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I'd like to try growing a passionfruit vine from seed. My best guess on a good way to do it would be to dry the seed out well first, then soak it for a day or two to help it germinate, then put it under the some soil in a seed tray.

Is there a better technique?

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2 Answers 2

According to Norman Deno in Seed Germination Theory and Practice (2nd Edition), the seeds of passion fruit (Passiflora edulis) germinate best if they are provided a moist, warm (70ºF, 21ºC) period for three months, followed by a cold, moist (40ºF, 4ºC) period for three months, followed finally by a moist, warm (70ºF, 21ºC) period (81% germination in the fifth week following the last temperature change).

In his First Supplement to Seed Germination Theory and Practice, Deno added the following information:

P. edulis had been found to germinate in a 70-40-70 pattern (2nd Ed.). Thelma Norman of Mena, Arizona, now reports some interesting results. Commercial seeds of P. edulis, P. antiquiensis, P. malformis, P. mollissima, and P. vitafolia were inadvertently exposed to temperatures of 125ºF for several days shortly after sowing. All germinated in 6-10 days. Presumably the chemical system blocking germination can be destroyed not only by 70-40 treatments, but also by high temperatures in the 125ºF region. P. cinnabarina and P. coccinea failed to germinate in the above treatment.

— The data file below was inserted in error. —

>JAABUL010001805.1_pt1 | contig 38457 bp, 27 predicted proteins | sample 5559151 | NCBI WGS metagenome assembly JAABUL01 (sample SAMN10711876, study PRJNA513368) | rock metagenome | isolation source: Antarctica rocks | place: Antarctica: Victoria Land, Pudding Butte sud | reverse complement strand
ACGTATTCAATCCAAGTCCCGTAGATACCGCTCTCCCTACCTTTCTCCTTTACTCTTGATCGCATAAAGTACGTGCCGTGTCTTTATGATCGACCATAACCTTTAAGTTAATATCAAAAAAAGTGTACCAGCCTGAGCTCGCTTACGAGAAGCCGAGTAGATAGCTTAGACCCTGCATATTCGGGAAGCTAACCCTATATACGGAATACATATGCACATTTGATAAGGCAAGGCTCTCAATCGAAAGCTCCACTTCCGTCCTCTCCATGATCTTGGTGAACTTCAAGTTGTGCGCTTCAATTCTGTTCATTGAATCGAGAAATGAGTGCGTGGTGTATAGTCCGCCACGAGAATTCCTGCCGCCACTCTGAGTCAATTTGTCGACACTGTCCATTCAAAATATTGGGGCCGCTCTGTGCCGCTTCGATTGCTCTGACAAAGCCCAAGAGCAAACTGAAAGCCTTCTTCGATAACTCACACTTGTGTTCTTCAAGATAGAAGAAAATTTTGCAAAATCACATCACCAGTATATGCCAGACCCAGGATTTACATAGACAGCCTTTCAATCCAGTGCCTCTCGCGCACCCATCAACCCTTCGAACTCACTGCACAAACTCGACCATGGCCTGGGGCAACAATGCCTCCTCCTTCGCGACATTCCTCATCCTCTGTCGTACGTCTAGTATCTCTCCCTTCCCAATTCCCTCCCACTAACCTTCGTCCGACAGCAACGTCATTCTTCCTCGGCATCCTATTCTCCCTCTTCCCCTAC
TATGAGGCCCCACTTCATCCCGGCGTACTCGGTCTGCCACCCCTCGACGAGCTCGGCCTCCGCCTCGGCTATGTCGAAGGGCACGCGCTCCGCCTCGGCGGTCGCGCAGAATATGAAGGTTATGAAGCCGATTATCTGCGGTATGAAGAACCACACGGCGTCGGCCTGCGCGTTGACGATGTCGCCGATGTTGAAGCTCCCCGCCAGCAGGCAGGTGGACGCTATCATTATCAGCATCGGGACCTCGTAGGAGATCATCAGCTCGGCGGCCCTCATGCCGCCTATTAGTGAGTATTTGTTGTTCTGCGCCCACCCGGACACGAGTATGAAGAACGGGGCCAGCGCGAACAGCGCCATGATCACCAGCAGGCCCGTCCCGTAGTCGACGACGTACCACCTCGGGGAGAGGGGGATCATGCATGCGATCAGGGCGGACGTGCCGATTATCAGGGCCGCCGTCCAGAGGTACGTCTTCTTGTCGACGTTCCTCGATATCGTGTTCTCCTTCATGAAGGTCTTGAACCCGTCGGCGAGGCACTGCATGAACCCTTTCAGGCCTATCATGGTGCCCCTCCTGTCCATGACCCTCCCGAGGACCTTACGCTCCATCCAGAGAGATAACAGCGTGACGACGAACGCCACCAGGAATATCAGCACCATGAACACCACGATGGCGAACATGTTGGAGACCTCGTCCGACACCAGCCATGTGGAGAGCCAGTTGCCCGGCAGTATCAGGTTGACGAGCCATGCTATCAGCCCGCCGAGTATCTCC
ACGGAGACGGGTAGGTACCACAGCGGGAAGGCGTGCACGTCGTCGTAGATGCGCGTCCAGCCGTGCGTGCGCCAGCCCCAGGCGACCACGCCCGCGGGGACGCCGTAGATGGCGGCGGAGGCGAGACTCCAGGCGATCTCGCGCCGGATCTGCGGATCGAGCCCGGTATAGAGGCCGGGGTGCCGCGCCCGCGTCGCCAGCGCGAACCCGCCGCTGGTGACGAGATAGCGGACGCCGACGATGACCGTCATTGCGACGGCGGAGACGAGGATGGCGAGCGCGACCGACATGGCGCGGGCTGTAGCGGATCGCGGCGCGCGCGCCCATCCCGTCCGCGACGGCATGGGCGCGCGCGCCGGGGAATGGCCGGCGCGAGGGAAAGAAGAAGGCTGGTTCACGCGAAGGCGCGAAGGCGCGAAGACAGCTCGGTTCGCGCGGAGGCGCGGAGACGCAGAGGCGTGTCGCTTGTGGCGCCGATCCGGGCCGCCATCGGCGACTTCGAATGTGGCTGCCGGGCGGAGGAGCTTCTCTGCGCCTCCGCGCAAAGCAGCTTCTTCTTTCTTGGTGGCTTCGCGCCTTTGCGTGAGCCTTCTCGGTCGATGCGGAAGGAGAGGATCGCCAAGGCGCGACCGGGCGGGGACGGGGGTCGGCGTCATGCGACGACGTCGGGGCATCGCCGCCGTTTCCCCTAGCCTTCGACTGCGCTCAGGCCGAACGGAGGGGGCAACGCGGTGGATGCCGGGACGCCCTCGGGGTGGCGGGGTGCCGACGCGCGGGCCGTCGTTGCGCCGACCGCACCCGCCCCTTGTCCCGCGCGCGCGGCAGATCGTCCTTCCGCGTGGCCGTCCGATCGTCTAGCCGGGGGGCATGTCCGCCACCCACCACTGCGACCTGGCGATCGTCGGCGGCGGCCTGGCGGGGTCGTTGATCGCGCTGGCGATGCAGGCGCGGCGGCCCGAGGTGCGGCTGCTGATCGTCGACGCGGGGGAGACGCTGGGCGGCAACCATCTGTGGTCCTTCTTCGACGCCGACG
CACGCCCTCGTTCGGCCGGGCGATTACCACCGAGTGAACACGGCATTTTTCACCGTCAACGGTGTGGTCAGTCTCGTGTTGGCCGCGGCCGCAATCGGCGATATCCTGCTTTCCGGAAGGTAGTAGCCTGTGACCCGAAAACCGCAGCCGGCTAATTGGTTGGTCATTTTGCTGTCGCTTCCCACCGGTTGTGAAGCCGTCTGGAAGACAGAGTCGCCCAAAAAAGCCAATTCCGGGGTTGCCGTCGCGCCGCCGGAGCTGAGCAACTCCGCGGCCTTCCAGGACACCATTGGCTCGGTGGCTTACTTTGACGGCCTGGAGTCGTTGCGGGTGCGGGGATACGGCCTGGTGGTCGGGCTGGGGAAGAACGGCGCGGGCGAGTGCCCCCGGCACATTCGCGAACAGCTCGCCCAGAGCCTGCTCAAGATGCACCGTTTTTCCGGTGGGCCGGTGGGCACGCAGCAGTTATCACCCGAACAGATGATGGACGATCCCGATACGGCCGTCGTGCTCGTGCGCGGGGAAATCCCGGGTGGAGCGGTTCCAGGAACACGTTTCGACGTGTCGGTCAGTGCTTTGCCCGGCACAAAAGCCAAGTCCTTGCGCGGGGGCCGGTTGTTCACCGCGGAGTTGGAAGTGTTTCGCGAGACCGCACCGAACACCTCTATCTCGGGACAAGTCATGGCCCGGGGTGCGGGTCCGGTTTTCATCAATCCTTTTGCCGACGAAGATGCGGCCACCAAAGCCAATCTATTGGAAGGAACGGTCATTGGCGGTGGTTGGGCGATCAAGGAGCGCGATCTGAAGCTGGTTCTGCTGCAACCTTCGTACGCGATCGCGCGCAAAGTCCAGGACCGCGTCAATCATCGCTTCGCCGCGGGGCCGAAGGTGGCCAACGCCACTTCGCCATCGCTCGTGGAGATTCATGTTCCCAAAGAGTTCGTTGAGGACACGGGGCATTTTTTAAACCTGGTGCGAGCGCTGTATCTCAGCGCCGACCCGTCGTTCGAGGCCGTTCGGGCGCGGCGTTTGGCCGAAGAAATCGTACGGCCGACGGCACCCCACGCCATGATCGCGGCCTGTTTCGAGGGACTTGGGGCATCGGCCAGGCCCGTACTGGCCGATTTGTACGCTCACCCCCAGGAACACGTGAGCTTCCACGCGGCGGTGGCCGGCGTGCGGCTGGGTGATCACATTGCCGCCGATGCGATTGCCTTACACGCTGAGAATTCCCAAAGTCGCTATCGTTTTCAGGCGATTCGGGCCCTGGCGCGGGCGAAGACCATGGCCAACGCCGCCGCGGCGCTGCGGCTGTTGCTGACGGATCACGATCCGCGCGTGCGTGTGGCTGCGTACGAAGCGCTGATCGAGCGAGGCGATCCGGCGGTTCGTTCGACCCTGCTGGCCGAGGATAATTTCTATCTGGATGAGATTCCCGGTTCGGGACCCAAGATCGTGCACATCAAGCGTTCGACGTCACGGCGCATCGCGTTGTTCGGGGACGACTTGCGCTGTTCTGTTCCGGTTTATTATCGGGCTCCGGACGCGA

I, personally, suspect that, for passion fruit and some other fussy germinators, fresh seed may germinate more easily.

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I grew passiflora alata from seed a few years ago. The seeds were dry (purchased from a garden store). My method for fussy seeds like this is to put them in a ziplock bag with some damp sphagnum moss. When they start to germinate they can be potted into small containers. I find that putting them right into soil makes them harder to keep moist and also harder to see what is going on.

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